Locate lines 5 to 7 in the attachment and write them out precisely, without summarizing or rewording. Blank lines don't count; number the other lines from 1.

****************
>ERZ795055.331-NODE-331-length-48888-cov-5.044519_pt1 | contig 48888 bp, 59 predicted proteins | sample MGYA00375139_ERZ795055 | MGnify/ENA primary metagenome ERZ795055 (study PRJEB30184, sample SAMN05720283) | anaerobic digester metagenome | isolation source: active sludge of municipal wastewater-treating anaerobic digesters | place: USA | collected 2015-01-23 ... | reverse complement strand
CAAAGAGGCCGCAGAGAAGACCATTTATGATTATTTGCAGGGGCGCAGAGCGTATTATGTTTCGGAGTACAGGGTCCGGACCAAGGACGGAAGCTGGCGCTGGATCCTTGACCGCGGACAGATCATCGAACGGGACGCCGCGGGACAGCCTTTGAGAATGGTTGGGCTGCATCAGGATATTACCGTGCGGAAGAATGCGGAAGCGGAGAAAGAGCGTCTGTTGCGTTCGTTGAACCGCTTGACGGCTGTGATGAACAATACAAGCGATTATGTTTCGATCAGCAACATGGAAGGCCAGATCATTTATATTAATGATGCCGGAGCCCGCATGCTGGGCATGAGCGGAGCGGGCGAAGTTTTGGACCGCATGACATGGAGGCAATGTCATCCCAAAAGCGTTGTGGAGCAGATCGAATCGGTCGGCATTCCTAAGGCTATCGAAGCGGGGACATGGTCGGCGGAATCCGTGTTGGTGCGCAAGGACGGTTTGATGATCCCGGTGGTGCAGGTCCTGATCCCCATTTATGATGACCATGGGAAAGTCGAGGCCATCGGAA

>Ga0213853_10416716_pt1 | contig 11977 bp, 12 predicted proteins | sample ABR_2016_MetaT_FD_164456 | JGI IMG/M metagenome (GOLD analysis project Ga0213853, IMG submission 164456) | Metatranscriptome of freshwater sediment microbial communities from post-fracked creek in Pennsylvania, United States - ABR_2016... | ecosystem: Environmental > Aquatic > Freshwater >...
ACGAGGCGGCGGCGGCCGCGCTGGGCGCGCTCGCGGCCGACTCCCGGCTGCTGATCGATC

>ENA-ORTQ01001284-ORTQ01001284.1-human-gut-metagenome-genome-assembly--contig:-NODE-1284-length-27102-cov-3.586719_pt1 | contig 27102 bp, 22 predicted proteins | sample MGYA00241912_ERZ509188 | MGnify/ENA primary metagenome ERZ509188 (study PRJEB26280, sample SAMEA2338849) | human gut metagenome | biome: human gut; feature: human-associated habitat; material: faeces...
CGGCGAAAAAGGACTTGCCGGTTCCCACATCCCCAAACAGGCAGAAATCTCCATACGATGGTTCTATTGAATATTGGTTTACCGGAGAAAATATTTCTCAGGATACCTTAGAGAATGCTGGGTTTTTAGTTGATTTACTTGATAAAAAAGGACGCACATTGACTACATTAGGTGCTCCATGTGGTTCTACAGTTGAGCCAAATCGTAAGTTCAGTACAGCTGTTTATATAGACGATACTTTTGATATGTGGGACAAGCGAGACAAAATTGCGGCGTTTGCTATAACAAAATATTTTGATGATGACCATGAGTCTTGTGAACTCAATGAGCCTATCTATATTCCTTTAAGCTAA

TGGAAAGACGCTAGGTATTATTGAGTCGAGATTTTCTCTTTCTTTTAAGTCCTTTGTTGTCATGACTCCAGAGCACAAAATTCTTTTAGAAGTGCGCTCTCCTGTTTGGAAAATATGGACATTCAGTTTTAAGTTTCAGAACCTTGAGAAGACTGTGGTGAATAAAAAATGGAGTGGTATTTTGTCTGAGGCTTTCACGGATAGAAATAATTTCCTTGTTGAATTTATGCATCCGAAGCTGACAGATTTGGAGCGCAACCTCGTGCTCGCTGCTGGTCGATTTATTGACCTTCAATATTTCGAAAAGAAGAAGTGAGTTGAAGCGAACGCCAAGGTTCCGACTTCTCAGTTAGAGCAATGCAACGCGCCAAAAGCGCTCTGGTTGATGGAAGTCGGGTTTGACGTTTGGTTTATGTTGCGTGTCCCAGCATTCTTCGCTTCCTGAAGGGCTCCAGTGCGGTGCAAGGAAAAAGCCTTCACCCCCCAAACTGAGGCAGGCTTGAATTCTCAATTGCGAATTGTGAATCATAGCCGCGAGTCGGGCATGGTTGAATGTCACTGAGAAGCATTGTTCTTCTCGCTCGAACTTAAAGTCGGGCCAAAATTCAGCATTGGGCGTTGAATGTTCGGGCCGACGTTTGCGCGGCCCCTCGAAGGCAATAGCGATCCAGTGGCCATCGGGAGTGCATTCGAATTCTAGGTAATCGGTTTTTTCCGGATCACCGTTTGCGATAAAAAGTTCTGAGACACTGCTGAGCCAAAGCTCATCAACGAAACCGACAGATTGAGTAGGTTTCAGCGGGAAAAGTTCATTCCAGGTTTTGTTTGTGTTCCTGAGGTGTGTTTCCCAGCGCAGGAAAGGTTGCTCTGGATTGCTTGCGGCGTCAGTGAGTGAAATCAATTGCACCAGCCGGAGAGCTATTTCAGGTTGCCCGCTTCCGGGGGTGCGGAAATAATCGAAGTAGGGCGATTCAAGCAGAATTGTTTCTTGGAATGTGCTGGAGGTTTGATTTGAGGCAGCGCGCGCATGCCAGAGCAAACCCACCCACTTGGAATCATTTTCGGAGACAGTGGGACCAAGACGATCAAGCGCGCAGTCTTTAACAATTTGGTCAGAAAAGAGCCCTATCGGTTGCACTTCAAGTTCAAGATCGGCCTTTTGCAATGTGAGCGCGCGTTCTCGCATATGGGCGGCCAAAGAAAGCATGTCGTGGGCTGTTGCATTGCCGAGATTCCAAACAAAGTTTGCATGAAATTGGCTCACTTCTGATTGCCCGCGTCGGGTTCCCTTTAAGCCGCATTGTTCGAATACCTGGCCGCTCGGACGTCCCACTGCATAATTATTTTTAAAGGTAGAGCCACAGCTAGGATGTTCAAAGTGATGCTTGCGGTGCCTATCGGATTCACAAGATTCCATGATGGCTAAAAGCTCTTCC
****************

>ENA-ORTQ01001284-ORTQ01001284.1-human-gut-metagenome-genome-assembly--contig:-NODE-1284-length-27102-cov-3.586719_pt1 | contig 27102 bp, 22 predicted proteins | sample MGYA00241912_ERZ509188 | MGnify/ENA primary metagenome ERZ509188 (study PRJEB26280, sample SAMEA2338849) | human gut metagenome | biome: human gut; feature: human-associated habitat; material: faeces...
CGGCGAAAAAGGACTTGCCGGTTCCCACATCCCCAAACAGGCAGAAATCTCCATACGATGGTTCTATTGAATATTGGTTTACCGGAGAAAATATTTCTCAGGATACCTTAGAGAATGCTGGGTTTTTAGTTGATTTACTTGATAAAAAAGGACGCACATTGACTACATTAGGTGCTCCATGTGGTTCTACAGTTGAGCCAAATCGTAAGTTCAGTACAGCTGTTTATATAGACGATACTTTTGATATGTGGGACAAGCGAGACAAAATTGCGGCGTTTGCTATAACAAAATATTTTGATGATGACCATGAGTCTTGTGAACTCAATGAGCCTATCTATATTCCTTTAAGCTAA

TGGAAAGACGCTAGGTATTATTGAGTCGAGATTTTCTCTTTCTTTTAAGTCCTTTGTTGTCATGACTCCAGAGCACAAAATTCTTTTAGAAGTGCGCTCTCCTGTTTGGAAAATATGGACATTCAGTTTTAAGTTTCAGAACCTTGAGAAGACTGTGGTGAATAAAAAATGGAGTGGTATTTTGTCTGAGGCTTTCACGGATAGAAATAATTTCCTTGTTGAATTTATGCATCCGAAGCTGACAGATTTGGAGCGCAACCTCGTGCTCGCTGCTGGTCGATTTATTGACCTTCAATATTTCGAAAAGAAGAAGTGAGTTGAAGCGAACGCCAAGGTTCCGACTTCTCAGTTAGAGCAATGCAACGCGCCAAAAGCGCTCTGGTTGATGGAAGTCGGGTTTGACGTTTGGTTTATGTTGCGTGTCCCAGCATTCTTCGCTTCCTGAAGGGCTCCAGTGCGGTGCAAGGAAAAAGCCTTCACCCCCCAAACTGAGGCAGGCTTGAATTCTCAATTGCGAATTGTGAATCATAGCCGCGAGTCGGGCATGGTTGAATGTCACTGAGAAGCATTGTTCTTCTCGCTCGAACTTAAAGTCGGGCCAAAATTCAGCATTGGGCGTTGAATGTTCGGGCCGACGTTTGCGCGGCCCCTCGAAGGCAATAGCGATCCAGTGGCCATCGGGAGTGCATTCGAATTCTAGGTAATCGGTTTTTTCCGGATCACCGTTTGCGATAAAAAGTTCTGAGACACTGCTGAGCCAAAGCTCATCAACGAAACCGACAGATTGAGTAGGTTTCAGCGGGAAAAGTTCATTCCAGGTTTTGTTTGTGTTCCTGAGGTGTGTTTCCCAGCGCAGGAAAGGTTGCTCTGGATTGCTTGCGGCGTCAGTGAGTGAAATCAATTGCACCAGCCGGAGAGCTATTTCAGGTTGCCCGCTTCCGGGGGTGCGGAAATAATCGAAGTAGGGCGATTCAAGCAGAATTGTTTCTTGGAATGTGCTGGAGGTTTGATTTGAGGCAGCGCGCGCATGCCAGAGCAAACCCACCCACTTGGAATCATTTTCGGAGACAGTGGGACCAAGACGATCAAGCGCGCAGTCTTTAACAATTTGGTCAGAAAAGAGCCCTATCGGTTGCACTTCAAGTTCAAGATCGGCCTTTTGCAATGTGAGCGCGCGTTCTCGCATATGGGCGGCCAAAGAAAGCATGTCGTGGGCTGTTGCATTGCCGAGATTCCAAACAAAGTTTGCATGAAATTGGCTCACTTCTGATTGCCCGCGTCGGGTTCCCTTTAAGCCGCATTGTTCGAATACCTGGCCGCTCGGACGTCCCACTGCATAATTATTTTTAAAGGTAGAGCCACAGCTAGGATGTTCAAAGTGATGCTTGCGGTGCCTATCGGATTCACAAGATTCCATGATGGCTAAAAGCTCTTCC